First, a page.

Some restaurant workers are choosing sneakers instead of heels. One server welcomes B.C. regulation changes that stop employers from requiring high heels.
I asked a friend of mine – let’s call her Charlotte – what she thought about amendments to the B.C. regulation on occupational footwear that essentially bans employers from requiring heels. She’s 39 and has been working as a server in restaurants on and off since she was 16.
“I’m surprised it took so long for this law to be put into effect,” Charlotte says. “The best kind of shoes to wear are shoes designed for people who are on their feet a lot.”
This CBC story quotes a B.C. government press release about why the law was changed: “There is a risk of physical injury from slipping or falling, as well as possible damage to the feet, legs and back from prolonged wearing of high heels while at work.”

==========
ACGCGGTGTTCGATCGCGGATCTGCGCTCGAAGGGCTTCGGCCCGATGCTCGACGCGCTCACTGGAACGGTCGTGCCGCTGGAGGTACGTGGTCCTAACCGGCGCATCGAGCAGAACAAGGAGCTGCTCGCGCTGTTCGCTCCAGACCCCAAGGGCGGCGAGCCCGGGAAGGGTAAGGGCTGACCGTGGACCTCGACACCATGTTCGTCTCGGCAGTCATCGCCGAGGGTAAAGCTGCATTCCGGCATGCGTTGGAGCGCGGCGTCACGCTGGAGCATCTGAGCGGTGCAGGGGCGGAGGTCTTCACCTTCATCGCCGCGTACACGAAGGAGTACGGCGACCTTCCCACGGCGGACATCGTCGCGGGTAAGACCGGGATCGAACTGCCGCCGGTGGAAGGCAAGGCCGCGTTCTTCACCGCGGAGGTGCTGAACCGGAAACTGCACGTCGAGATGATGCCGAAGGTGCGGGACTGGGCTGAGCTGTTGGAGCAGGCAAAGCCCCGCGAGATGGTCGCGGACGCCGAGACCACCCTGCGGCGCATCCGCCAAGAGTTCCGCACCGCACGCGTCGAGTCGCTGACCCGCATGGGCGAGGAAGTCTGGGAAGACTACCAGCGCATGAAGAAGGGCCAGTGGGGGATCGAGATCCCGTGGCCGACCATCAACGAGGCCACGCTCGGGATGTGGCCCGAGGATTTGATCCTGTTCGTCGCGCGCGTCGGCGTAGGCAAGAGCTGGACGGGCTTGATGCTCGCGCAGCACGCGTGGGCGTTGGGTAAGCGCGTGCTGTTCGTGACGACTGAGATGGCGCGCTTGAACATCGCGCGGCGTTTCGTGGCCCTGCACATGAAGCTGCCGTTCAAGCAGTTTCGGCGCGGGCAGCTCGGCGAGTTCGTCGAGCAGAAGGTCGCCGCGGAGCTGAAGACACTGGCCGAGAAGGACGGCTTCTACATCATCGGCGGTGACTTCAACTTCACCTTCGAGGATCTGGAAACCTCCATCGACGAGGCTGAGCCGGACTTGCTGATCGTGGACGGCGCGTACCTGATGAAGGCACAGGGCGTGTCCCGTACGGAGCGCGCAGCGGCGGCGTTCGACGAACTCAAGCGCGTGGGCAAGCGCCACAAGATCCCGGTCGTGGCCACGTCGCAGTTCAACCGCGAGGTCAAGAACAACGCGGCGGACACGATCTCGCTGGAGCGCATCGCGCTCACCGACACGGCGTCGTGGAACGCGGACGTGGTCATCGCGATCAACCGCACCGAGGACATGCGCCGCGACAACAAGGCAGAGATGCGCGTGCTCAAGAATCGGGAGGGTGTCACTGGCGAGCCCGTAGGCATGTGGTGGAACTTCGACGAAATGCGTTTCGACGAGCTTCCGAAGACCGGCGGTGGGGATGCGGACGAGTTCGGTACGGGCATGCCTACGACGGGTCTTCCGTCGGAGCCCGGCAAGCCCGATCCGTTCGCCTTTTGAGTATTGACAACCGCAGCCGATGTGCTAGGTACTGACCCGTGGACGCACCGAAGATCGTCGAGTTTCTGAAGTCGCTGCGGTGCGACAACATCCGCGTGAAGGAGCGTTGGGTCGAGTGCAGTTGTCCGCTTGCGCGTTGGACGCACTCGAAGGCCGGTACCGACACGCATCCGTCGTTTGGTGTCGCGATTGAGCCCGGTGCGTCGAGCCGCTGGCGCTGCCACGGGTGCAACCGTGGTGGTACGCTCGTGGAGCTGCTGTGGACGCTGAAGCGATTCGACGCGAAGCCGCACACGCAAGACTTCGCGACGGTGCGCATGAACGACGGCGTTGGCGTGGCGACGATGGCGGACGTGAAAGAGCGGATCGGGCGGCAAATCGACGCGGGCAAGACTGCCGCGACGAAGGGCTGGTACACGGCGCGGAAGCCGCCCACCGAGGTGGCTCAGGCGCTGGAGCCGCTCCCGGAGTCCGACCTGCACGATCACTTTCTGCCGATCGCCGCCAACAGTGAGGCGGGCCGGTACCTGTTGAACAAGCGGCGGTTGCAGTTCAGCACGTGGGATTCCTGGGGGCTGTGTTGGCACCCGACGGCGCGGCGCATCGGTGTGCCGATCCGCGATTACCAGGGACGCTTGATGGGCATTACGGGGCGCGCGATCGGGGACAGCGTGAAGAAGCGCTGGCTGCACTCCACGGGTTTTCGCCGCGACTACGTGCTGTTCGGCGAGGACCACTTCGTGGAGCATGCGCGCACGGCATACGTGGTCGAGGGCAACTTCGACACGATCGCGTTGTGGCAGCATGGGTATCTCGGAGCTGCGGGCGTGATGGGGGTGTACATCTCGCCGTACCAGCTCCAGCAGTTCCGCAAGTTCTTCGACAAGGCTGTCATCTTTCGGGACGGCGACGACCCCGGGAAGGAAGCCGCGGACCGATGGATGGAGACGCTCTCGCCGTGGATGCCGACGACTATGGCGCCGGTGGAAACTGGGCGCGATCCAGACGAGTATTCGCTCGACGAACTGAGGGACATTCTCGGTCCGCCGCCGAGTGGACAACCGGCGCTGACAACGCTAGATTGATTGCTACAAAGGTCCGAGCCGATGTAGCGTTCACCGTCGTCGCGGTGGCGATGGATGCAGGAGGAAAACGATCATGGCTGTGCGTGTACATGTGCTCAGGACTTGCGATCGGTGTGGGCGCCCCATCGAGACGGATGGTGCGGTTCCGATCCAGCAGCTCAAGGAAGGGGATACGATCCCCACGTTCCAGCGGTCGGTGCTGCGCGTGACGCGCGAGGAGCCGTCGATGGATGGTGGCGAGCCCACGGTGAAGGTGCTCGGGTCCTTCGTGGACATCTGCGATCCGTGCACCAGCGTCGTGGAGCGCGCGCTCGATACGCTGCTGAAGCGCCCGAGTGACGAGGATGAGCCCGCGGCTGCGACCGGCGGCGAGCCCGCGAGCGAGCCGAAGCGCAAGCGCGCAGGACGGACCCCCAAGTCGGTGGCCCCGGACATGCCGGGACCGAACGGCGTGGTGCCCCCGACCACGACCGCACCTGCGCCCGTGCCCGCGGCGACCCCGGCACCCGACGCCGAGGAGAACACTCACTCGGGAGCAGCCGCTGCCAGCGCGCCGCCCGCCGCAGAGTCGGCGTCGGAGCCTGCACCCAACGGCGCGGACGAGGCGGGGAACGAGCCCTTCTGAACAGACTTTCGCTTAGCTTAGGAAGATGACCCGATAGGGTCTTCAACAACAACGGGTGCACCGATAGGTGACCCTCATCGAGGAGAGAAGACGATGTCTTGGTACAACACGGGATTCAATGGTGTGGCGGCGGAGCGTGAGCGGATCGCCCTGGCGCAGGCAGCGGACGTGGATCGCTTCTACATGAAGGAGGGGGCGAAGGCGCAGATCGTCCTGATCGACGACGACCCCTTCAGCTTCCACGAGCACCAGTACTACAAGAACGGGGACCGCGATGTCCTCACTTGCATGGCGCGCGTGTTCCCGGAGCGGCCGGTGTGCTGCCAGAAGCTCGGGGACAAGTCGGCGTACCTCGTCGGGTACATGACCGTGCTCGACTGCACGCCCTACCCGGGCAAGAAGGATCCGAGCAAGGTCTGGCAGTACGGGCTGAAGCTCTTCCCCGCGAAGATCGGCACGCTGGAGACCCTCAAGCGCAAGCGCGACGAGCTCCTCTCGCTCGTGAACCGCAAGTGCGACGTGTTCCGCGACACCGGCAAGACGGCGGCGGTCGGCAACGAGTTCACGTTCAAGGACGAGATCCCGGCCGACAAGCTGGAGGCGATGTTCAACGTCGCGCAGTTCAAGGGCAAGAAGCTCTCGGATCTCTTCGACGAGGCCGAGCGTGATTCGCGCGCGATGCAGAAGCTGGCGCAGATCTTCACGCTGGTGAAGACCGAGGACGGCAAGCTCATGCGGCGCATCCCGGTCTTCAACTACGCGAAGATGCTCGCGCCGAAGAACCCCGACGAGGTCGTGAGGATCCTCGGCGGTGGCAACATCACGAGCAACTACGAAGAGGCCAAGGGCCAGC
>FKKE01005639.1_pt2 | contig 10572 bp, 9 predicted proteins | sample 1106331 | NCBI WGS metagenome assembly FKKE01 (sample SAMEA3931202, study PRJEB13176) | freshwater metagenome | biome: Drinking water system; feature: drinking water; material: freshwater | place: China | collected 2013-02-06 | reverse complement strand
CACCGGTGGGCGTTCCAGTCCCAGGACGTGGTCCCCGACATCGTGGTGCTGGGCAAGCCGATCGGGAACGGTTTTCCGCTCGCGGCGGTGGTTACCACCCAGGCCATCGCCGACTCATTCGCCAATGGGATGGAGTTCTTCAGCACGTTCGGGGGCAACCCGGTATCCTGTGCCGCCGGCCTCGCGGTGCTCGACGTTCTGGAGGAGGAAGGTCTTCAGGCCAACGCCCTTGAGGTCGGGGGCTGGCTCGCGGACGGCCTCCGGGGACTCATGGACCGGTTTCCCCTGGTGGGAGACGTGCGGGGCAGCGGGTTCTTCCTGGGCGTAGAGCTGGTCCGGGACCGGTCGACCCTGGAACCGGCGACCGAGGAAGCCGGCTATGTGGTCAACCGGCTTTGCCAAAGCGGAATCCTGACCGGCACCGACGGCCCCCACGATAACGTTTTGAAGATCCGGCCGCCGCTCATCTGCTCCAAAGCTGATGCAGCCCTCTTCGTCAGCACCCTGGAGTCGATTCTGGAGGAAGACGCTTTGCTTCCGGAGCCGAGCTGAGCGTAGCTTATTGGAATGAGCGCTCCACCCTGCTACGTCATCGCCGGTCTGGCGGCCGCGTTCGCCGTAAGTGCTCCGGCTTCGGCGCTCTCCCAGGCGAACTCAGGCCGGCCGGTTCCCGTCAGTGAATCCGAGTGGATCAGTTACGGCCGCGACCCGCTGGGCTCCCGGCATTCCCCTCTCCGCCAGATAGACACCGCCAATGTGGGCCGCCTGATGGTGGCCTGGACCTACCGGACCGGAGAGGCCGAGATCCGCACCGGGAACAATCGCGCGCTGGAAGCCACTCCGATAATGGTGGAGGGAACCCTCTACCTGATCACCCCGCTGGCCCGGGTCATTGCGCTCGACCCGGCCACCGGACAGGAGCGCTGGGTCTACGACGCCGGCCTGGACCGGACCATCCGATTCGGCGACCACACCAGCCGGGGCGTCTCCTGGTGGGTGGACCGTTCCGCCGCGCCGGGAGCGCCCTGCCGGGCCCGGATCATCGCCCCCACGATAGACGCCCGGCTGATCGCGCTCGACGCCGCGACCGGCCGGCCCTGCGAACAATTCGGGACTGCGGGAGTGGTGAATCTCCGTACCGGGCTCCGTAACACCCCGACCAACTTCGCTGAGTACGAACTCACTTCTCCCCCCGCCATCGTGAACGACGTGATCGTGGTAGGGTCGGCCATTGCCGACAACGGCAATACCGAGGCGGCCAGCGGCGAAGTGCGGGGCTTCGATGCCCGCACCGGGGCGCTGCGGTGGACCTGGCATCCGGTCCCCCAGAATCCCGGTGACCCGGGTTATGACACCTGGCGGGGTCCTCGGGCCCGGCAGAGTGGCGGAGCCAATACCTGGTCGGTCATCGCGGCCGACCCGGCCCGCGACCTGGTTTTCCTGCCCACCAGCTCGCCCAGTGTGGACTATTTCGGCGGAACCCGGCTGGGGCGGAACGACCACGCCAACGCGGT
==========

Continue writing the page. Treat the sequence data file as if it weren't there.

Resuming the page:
Charlotte says she’s slipped and fallen at work. “It’s been nothing serious, just a few bruises. It’s quite common for a server, especially wearing heels, to slip or fall at work. You just have to get up and go back to work.”
How to choose the right footwear for work
It upsets me to think that many of these wipe-outs – which can and often do result in injuries so much worse than bruises – could be prevented with proper footwear. A bulletin from WorkSafeBC helps workers and employers make safer choices. Safety Bulletin: Restaurant host, server, or valet states that “Choosing the right footwear and clothing can help keep you comfortable and protect you from slips and falls, burns and scalds, and sprains and strains.”
Two suggestions from the bulletin seem especially relevant after hearing Charlotte’s story:
- To prevent slips, trips, and falls on floors slick with food, water, grease, or oil, wear footwear with slip-resistant soles
- Low heels may be more comfortable and are safer for standing, walking, or climbing stairs and ramps
Charlotte says some servers still say they prefer high heels, but many have opted for other footwear. For example, she’s seen servers wearing all-black running shoes (a.k.a. sneakers). Her own preference? Blundstone boots, because they provide a little ankle support.
Even though some servers are still sticking with heels, it’s refreshing to know that many others have adopted a new culture that prioritizes their safety.
Thanks to Charlotte for telling me her story.